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Oct 21, 2015 12:08 PMPublication: The Southampton Press

Southampton Town Tax Receiver: East Quogue School Could Receive $1.2 Million In PILOTs

Theresa Kiernan, receiver of taxes for Southampton Town, talks about PILOT funds at the East Quogue School District board of education meeting Tuesday night. AMANDA BERNOCCO
Oct 21, 2015 1:09 PM

East Quogue taxpayers learned Tuesday night that their school district could soon qualify for an additional $1.2 million in funding, starting as early as the next school year, to help keep taxes down.

Theresa Kiernan, Southampton Town’s receiver of taxes, explained to the nearly 30 people gathered for Tuesday’s East Quogue Board of Education meeting that their district could soon start receiving the special funding, called payments in lieu of taxes, or PILOTs, if Governor Andrew Cuomo signs off on a special amendment later this month.

PILOTs, which are provided through the town’s Community Preservation Fund, are awarded to those school and fire districts that are deprived of tax revenue due to a high number of properties being removed from the tax rolls, usually due to land preservation. Mr. Cuomo is expected to sign the legislation on Monday, October 26.

If that happens, the cash-strapped East Quogue School District could receive its first PILOT in time for next year’s budget.

To help put PILOTs in perspective for those in attendance Tuesday night, Ms. Kiernan explained how much money East Quogue taxpayers would have saved if they had received such a payment for the current year’s $23 million budget. She estimated that such a PILOT would have knocked the district’s tax rate down from $11.68 to $10.97 per $1,000 of assessed valuation, saving a taxpayer whose home is assessed at $500,000 approximately $355 in school property taxes.

“The main point that I want to stress about this program to the School Board, to the residents, is that the purpose of the CPF PILOT fund is tax relief to the taxpayers,” Ms. Kiernan said at the meeting. “This is not a revenue source for the school. So they can’t say, ‘Oh, good—we’re getting an extra $1.2 million, and go spend it somewhere else.’ It’s strictly for the purpose of reducing the tax burden on the taxpayer.”

If it starts receiving these funds, East Quogue would be the fourth school district in Southampton Town to do so. This year, Southampton Town has awarded $924,630 to the Hampton Bays School District, nearly $1.9 million to the Riverhead School District, and another $85,000 to the Eastport South Manor School District in the form of PILOTs, according to Ms. Kiernan.

The amount of money each district is awarded is based on the amount of protected land within its boundaries. Therefore, the more protected land a district has, the more PILOT money that district should receive. Both the Riverhead and Eastport South Manor school districts, which straddle two municipalities, receive funds only from Southampton Town for land that falls within its boundaries.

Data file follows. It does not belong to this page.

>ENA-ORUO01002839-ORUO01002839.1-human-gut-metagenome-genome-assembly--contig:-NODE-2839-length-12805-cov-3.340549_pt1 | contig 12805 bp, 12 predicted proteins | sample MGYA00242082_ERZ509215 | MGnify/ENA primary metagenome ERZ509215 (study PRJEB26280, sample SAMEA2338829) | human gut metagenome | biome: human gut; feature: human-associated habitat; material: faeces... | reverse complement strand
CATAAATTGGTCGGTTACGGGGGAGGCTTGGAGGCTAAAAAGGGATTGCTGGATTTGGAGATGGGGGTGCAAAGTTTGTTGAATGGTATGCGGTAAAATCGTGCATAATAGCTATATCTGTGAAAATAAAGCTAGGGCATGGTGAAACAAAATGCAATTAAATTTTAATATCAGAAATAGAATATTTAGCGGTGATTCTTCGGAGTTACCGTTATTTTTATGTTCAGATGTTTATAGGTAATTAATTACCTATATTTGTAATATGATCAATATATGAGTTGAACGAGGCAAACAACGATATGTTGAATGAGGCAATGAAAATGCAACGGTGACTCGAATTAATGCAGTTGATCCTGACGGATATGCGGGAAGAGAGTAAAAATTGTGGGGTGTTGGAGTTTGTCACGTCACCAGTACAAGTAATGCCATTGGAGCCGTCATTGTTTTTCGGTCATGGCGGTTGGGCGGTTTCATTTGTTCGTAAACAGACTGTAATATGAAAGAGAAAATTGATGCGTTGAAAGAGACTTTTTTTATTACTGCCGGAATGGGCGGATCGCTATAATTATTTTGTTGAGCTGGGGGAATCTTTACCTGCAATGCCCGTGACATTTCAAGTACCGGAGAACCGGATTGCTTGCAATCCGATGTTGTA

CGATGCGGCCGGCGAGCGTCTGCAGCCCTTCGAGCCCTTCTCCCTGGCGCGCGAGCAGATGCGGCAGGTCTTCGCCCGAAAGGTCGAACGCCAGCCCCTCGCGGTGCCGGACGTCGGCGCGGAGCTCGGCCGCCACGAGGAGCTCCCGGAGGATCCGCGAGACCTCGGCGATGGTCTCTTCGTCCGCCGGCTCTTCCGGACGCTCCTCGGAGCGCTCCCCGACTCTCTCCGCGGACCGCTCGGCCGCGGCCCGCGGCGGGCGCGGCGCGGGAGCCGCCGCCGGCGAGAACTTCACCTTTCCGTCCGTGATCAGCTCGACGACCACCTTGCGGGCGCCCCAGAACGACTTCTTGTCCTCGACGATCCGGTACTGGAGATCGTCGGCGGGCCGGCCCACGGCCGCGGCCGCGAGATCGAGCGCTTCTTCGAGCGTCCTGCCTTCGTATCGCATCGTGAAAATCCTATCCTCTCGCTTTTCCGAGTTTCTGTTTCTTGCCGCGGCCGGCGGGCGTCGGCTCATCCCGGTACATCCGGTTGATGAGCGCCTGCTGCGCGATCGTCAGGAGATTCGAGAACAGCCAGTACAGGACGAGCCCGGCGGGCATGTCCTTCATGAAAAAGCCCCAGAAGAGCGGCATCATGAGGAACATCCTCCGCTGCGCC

“We’re appreciative of the town’s support for it,” East Quogue Superintendent Robert Long said after the meeting. “And we were really happy with the turnout, even though we hoped to see more.”

Although most of those in attendance were pleased to hear about the potential tax cuts provided by PILOTs, Patrick Heaney, a former Southampton Town supervisor and a longtime East Quogue resident, said he is skeptical of the funding, noting that the actual dollar amount is a moving target.

“We need to understand that qualifying for a PILOT does not mean we won the lottery,” Mr. Heaney said to Board of Education members after Ms. Kiernan left the room. “It represents a formal recognition by the state and town that the ratio between the taxable development and preservation in our beloved hamlet is out of balance.”

He continued to say that the PILOT money will not answer all of the district’s financial problems, noting that the amount of money paid through the funds is not fixed.

“The preserved land has artificially [caused] you to raise tax rates on stuff that has absolutely nothing to do with the cost of education,” he told the board. “So we just need to be mindful of that as we prepare to take and accept a PILOT payment—which is discretionary, by the way, not mandatory.”

He also noted that funding for the CPF, which is provided through a 2-percent tax on most real estate transfers, fluctuates year to year and can dip considerably in times of recession.

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Mr. Heaney, one would think that you might be appreciative that the taxpayers would see a reduction in taxes.

Could it be that PILOT money is usually based on land preservation and you are a proponent of "The Hills" development project? I wonder how much PILOT money the EQ school district taxpayers would receive if "The Hills" property is preserved?

Why did you wait until Ms. Kiernan left the room before you spoke?
By crusader (391), East Quogue on Oct 21, 15 6:52 PM
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